Meet Well+Good’s fitness historian, Natalia Petrzela, PhD, a history professor at The New School in New York City and a premier IntenSati instructor, who shares the sweaty past with us in this new column.
Even today, those of us who’d rather step-touch than sumo squat must occasionally ignore the smirks of certain (cough, Crossfit-loving) friends when we grapevine off to classes like AKTinMotion or 305 Fitness, formats lifted by, if not somewhat rooted in, the aerobics craze that boasted 22 million participants in the mid ’80s.
“Aerobics diva” might today conjure an American-Apparel-costumed caricature, but the legacy of this massive trend goes way, way beyond a love of Lycra and leg lifts.
So whom do we credit with the rise of aerobics—and those high-cut leotards?
In the late 1960s, when health clubs were still mostly-male preserves, a trained dancer named Jacki Sorensen designed “Aerobic Dancing” for other Air Force wives living on the Puerto Rico base where her husband was stationed. When Sorensen returned to the mainland, she breezed through a difficult aerobic fitness exam and realized her playful choreography happened to be an incredible workout. Sorensen’s mission became to spread the rigorous fun of Aerobic Dancing worldwide, and she soon gained thousands of followers and a prestigious role advising Presidents Nixon and Ford. Unapologetic about her feminine aesthetic, she also launched a fashion line featuring the “stretch white shorts” and “support pantyhose” that became her signature look (though likely not for White House sit-downs).
Serendipitously, in 1969 another dancer, Northwestern grad Judi Sheppard Missett, devised a similar program that became Jazzercise (heard of it?). When Missett’s hardcore following of San Diego military wives faced reassignment, these heartbroken students refused to abandon their favorite workout–so they became instructors themselves. Missett franchised the program, claiming Jazzercise world domination by 1984: $40 million revenue, 350,000 students and 2,700 instructors (99 percent women), the “hotshots” among whom charged $2–$3 per classes that capped at 100. (The only bigger franchise in the U.S. was Domino’s Pizza!)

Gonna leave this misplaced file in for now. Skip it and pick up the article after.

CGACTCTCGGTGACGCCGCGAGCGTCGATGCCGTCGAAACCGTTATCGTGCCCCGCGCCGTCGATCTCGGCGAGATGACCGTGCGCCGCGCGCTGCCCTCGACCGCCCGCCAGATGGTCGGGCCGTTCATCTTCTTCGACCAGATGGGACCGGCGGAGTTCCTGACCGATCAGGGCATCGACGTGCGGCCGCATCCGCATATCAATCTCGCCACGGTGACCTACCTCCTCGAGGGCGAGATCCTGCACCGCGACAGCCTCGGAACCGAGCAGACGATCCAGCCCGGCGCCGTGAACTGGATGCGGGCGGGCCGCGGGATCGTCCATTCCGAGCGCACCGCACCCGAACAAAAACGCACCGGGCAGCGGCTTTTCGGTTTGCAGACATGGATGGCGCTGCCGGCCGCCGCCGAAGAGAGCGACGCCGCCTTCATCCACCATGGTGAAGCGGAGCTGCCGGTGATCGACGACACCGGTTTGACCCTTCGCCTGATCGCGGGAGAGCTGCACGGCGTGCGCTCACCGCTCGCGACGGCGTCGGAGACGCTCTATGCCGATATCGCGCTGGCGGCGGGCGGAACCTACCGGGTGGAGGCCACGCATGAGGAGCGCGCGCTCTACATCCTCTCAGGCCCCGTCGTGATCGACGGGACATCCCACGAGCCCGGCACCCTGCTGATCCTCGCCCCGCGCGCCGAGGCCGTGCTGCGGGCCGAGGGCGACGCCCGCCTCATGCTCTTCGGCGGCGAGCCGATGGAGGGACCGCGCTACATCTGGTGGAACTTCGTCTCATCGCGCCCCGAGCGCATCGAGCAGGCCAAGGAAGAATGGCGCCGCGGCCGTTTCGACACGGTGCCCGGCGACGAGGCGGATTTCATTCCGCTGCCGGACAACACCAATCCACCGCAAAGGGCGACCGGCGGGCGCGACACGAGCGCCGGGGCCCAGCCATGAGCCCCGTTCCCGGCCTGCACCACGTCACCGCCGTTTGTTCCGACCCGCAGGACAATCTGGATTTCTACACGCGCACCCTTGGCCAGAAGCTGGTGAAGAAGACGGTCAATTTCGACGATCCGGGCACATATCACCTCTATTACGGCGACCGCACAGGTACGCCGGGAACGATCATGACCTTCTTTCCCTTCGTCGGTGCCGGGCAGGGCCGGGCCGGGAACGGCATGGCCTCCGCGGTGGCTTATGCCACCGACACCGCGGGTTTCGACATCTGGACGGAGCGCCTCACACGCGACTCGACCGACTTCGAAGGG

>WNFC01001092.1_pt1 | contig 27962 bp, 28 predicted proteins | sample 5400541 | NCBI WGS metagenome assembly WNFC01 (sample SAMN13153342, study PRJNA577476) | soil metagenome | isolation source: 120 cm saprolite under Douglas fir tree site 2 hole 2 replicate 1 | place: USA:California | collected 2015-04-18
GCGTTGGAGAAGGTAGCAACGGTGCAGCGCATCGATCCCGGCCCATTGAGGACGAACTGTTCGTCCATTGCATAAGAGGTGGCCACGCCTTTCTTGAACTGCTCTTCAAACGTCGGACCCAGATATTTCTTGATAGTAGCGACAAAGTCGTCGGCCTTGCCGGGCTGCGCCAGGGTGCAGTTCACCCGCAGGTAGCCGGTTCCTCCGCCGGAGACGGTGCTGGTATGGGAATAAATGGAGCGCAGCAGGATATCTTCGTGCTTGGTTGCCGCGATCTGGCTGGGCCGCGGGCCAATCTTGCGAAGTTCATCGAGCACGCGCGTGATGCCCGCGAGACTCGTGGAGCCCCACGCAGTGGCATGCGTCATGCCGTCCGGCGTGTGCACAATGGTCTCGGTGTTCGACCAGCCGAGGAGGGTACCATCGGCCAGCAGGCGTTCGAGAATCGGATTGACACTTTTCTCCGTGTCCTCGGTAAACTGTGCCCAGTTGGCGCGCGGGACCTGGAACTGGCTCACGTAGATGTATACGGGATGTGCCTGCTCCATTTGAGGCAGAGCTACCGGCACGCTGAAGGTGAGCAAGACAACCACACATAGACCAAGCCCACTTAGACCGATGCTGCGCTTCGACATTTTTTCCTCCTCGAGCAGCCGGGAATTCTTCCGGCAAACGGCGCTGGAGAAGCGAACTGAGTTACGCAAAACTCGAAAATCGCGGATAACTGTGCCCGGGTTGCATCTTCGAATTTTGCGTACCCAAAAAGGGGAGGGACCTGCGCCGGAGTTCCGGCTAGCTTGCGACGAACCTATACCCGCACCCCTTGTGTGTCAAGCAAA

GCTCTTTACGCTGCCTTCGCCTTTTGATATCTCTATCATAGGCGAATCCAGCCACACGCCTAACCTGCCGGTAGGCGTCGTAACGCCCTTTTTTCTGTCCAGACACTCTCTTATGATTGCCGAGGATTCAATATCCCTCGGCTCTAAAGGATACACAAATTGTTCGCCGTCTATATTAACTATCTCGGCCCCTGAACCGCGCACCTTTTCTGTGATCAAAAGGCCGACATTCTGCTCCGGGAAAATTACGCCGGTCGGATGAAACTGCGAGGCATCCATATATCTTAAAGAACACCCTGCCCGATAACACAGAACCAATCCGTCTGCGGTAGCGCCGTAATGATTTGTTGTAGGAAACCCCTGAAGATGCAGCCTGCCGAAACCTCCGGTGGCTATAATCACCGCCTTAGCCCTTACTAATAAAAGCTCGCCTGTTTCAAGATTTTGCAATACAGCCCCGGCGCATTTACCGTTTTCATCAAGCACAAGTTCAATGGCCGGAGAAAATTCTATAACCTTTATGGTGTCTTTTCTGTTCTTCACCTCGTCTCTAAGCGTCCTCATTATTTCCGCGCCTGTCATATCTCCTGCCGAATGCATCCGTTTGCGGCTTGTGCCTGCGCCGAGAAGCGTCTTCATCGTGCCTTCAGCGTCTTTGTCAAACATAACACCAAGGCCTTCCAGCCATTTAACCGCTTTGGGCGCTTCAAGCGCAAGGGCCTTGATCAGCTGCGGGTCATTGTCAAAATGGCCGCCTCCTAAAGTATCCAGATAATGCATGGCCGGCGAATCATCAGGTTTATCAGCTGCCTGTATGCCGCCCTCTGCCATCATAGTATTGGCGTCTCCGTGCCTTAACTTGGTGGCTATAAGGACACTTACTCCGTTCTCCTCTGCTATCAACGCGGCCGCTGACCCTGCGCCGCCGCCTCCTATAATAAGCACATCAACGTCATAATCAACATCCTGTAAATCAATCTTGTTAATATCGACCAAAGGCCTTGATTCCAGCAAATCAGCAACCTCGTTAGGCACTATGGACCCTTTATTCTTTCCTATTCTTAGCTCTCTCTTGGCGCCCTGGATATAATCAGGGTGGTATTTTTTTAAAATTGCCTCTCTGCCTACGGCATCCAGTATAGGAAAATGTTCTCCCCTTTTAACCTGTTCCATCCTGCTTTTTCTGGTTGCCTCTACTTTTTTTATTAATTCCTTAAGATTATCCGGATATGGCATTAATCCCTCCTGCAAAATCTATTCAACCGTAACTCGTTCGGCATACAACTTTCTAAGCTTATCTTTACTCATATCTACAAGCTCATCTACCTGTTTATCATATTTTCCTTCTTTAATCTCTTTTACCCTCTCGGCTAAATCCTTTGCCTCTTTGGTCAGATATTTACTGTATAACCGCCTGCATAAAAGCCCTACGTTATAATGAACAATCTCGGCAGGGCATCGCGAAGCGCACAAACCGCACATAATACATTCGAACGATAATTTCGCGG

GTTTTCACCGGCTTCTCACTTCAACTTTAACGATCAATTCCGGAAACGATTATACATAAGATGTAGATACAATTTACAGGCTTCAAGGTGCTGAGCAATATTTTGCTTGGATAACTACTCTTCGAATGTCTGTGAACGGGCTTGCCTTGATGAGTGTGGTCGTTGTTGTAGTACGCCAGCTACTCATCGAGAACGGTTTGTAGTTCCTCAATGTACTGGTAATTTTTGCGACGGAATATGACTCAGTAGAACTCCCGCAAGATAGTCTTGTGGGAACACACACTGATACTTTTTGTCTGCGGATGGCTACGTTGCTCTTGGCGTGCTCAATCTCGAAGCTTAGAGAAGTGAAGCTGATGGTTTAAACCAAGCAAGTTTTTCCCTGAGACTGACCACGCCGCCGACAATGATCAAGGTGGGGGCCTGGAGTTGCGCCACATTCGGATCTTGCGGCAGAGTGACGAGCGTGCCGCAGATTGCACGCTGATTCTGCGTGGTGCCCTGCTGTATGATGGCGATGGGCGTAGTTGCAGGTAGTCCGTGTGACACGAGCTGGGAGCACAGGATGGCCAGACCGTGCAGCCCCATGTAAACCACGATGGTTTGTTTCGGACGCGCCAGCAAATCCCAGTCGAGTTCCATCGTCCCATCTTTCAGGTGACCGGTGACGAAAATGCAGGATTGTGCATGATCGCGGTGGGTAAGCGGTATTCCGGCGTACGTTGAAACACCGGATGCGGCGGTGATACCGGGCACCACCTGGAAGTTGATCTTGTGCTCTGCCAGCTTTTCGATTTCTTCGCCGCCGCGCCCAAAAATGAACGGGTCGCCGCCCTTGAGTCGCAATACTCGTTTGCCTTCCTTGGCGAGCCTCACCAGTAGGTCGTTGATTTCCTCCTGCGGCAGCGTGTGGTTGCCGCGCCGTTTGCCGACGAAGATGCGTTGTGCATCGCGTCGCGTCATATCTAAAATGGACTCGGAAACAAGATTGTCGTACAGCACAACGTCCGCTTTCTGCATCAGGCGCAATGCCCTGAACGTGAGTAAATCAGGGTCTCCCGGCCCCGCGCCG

Technology—if not quite Jawbones and streaming workouts—enabled the global aerobics sensation as branded records and VHS allowed women to follow pre-choreographed routines in the multiplying studios catering to dance-cardio devotees as well as in their churches, community centers, and living rooms. The obsession wasn’t uniquely American; Canadians tuned in by the thousands to the 20-Minute Workout (see the video below!). Missett built a $1.5 million video-recording studio at Jazzercise HQ. But it was Jane Fonda whose eponymous 1982 “Workout Video,” shot on one camera with DIY hair and makeup, sold a shocking 17 million copies. (Her book remained a New York Times bestseller so long, the paper created a separate “How-To” category.)
Already a celeb, Fonda didn’t just use her status to cash in on the aerobics craze; she perceived her work as a kind of activism. She used her famed Robertson Boulevard studio for more than sculpting the waistlines of the Beverly Hills elite; the revenue helped fund California’s Campaign for Economic Democracy, her husband’s antipoverty nonprofit. More intimately, Fonda battled bulimia, and described her intentions to “create more realistic, less anxiety-ridden standards” to support women struggling with body image.
So the next time you feel silly doing a little single-single-double, know you’re sweating in a proud tradition of women’s fitness entrepreneurship and community…it may be fun, but it’s no joke.
For more information, check out Getting Physical: The Rise of Fitness Culture in America